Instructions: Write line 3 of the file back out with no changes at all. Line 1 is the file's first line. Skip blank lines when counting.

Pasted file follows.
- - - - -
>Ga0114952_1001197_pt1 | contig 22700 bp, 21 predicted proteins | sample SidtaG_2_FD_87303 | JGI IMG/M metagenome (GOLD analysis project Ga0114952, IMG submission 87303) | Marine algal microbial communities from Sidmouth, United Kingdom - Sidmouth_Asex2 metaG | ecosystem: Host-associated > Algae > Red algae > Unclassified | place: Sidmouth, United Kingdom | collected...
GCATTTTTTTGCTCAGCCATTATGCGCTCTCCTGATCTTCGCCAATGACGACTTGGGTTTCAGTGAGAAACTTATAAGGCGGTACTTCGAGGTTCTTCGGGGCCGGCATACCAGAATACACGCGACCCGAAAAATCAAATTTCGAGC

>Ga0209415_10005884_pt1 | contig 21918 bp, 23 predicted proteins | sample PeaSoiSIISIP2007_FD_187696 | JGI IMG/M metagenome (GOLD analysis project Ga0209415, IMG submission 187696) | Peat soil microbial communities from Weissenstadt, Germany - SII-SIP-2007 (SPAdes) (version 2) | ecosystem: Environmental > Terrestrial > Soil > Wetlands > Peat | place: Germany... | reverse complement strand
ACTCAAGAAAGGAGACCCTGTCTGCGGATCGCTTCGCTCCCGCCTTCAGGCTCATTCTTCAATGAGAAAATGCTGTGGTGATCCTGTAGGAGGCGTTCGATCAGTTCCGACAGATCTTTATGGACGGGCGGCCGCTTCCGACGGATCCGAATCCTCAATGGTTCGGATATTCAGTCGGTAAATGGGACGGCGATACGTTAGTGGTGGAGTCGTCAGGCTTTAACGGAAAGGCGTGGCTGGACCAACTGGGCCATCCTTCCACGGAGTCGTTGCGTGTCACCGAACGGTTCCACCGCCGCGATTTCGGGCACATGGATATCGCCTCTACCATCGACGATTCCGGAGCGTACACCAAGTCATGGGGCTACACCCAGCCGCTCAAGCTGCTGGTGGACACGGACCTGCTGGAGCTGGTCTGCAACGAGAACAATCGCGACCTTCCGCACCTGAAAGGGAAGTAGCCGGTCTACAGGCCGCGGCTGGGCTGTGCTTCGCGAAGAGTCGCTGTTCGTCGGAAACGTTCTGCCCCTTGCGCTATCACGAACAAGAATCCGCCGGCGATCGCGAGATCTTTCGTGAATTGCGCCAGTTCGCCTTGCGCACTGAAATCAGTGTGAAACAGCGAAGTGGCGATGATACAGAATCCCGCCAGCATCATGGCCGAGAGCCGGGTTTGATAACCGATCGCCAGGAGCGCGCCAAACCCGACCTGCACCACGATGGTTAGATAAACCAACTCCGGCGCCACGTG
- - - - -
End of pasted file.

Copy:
>Ga0209415_10005884_pt1 | contig 21918 bp, 23 predicted proteins | sample PeaSoiSIISIP2007_FD_187696 | JGI IMG/M metagenome (GOLD analysis project Ga0209415, IMG submission 187696) | Peat soil microbial communities from Weissenstadt, Germany - SII-SIP-2007 (SPAdes) (version 2) | ecosystem: Environmental > Terrestrial > Soil > Wetlands > Peat | place: Germany... | reverse complement strand